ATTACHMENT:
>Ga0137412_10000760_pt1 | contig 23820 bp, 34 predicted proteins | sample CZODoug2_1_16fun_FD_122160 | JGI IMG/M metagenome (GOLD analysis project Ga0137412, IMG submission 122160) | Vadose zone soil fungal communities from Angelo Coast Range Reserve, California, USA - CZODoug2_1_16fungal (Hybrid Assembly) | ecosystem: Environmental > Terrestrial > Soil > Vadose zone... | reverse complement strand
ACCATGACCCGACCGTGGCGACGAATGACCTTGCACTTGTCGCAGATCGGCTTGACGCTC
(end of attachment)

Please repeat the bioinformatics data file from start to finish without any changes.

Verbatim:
>Ga0137412_10000760_pt1 | contig 23820 bp, 34 predicted proteins | sample CZODoug2_1_16fun_FD_122160 | JGI IMG/M metagenome (GOLD analysis project Ga0137412, IMG submission 122160) | Vadose zone soil fungal communities from Angelo Coast Range Reserve, California, USA - CZODoug2_1_16fungal (Hybrid Assembly) | ecosystem: Environmental > Terrestrial > Soil > Vadose zone... | reverse complement strand
ACCATGACCCGACCGTGGCGACGAATGACCTTGCACTTGTCGCAGATCGGCTTGACGCTC